Breakfast at the Hotel
Let me start by saying that I don’t like having breakfast in hotels.
I don’t eat much for breakfast and prefer to eat in a local cafe. Hotel breakfast in my experience tends to be an overpriced affair with low quality food and often very poor selection.
Due to the location of this hotel, I didn’t have much choice but to book the breakfast (or walk 20+ mins downtown each morning).
To say that the breakfast was disappointing is an understatement.
The hotel charges 18 euros per person for breakfast. At that price, you get NO WARM FOOD in the buffet selection.
You can only order warm food from the short menu, which has 4 types of egg dishes (scrambled eggs, eggs with bacon, etc), and churros. I found that absolutely unacceptable.
It seemed like every effort was made by the management to ensure you don’t consume too much food.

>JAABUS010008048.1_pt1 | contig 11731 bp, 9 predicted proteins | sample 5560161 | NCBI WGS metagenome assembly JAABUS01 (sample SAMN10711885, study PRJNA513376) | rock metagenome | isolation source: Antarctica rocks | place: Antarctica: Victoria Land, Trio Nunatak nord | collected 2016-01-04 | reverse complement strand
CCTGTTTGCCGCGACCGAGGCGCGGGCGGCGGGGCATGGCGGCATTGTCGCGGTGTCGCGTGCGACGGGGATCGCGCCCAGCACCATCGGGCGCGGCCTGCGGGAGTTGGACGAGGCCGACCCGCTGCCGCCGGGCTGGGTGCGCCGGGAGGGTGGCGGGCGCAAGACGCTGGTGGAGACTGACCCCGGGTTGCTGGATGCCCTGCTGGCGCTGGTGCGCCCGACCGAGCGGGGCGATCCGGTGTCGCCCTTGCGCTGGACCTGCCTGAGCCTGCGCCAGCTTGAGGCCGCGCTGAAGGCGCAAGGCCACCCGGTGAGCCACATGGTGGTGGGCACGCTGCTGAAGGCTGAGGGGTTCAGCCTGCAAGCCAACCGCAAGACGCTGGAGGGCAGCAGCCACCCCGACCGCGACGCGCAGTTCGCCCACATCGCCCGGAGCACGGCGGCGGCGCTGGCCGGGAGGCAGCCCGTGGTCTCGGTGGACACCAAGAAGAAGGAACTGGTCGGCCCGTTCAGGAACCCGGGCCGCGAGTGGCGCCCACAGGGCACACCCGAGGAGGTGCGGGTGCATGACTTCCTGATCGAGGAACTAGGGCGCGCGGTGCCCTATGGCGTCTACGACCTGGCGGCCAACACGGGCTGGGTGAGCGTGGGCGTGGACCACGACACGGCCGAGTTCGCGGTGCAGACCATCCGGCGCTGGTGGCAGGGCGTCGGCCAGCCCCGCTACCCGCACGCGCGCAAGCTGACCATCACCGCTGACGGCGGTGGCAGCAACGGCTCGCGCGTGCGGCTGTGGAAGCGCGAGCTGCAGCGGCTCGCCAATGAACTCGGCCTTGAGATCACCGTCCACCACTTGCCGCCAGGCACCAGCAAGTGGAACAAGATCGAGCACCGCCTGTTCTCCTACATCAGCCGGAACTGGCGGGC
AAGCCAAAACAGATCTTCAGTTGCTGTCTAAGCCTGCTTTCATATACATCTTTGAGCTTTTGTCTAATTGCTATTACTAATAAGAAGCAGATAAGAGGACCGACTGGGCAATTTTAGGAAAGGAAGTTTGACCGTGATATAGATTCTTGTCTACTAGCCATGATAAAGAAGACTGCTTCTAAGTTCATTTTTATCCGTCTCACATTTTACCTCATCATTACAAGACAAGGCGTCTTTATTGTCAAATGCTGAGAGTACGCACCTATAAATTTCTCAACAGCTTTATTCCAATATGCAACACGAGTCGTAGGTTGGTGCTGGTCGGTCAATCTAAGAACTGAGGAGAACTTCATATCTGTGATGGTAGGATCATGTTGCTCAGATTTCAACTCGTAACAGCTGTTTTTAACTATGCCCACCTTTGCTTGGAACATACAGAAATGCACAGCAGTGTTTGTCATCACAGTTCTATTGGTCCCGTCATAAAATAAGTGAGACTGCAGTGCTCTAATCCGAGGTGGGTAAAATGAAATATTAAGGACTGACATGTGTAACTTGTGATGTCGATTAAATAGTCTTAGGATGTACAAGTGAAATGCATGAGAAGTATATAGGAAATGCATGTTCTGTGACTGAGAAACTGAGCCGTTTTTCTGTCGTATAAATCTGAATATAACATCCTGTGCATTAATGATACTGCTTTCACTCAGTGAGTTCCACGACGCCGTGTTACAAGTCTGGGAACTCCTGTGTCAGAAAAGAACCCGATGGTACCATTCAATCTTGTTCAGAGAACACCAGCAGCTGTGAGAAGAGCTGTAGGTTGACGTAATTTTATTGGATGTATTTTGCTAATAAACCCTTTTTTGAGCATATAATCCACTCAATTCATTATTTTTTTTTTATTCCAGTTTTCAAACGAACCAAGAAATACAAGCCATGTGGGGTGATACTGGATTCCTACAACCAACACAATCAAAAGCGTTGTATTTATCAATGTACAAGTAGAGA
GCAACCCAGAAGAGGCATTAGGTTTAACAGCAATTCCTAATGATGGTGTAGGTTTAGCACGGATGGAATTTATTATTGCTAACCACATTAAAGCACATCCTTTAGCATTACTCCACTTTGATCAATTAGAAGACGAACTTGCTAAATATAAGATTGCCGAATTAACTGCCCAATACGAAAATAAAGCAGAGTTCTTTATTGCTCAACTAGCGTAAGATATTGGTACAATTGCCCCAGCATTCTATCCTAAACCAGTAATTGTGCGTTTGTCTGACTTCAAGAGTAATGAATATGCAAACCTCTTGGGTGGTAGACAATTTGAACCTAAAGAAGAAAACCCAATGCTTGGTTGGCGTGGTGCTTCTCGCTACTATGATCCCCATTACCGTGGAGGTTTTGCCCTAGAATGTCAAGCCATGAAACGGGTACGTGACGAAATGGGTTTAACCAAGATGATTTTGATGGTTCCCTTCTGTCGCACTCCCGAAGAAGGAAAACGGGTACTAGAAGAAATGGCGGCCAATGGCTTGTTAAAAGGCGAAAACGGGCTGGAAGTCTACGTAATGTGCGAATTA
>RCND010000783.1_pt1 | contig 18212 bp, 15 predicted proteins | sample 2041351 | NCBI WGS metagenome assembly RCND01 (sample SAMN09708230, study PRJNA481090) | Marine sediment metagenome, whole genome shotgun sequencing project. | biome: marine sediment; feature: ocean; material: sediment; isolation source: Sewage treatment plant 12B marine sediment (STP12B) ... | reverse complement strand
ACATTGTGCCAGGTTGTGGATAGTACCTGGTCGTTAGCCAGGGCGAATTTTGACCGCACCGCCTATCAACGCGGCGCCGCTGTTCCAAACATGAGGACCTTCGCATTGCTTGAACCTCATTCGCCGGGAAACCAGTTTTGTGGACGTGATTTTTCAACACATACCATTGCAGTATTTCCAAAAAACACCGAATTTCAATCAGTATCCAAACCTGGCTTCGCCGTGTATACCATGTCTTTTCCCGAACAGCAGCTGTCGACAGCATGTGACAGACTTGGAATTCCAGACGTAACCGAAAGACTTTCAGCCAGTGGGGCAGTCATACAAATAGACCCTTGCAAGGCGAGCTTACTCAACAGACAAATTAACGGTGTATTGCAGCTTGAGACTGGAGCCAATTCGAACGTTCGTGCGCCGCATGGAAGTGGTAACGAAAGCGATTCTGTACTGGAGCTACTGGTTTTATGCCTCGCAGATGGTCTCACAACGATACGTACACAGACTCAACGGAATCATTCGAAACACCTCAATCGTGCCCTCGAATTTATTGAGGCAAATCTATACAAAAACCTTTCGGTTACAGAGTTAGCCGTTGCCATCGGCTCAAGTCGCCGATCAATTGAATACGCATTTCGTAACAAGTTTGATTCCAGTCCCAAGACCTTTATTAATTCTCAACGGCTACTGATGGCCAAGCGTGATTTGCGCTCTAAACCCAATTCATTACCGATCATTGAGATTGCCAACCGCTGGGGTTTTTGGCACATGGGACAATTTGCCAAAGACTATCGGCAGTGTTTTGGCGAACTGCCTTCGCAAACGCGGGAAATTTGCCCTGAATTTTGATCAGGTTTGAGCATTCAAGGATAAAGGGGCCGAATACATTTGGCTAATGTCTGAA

Smoked salmon was cut into tiny pieces and served in individual plates, so if you want to take more than one, you have to bring 4 small plates to your table.
The cold cuts looked like they were two weeks old, dry and in horrible condition (my husband’s comment). There were two types of cheese, both cured local cheese, not other soft cheese or basic cheese slices.
If you happen to love cakes, pastries and donuts for breakfast – you’re in luck. There were plenty of those.
The bread selection was rather pathetic. Two types of the cheapest plain toast bread, one type of white roll. Two choices of jams, and butter. They also run out of the bread rolls pretty soon, so you would have to wait for a restock.
Juice were packed in individual glass bottles, not in a standard jug for easy top up.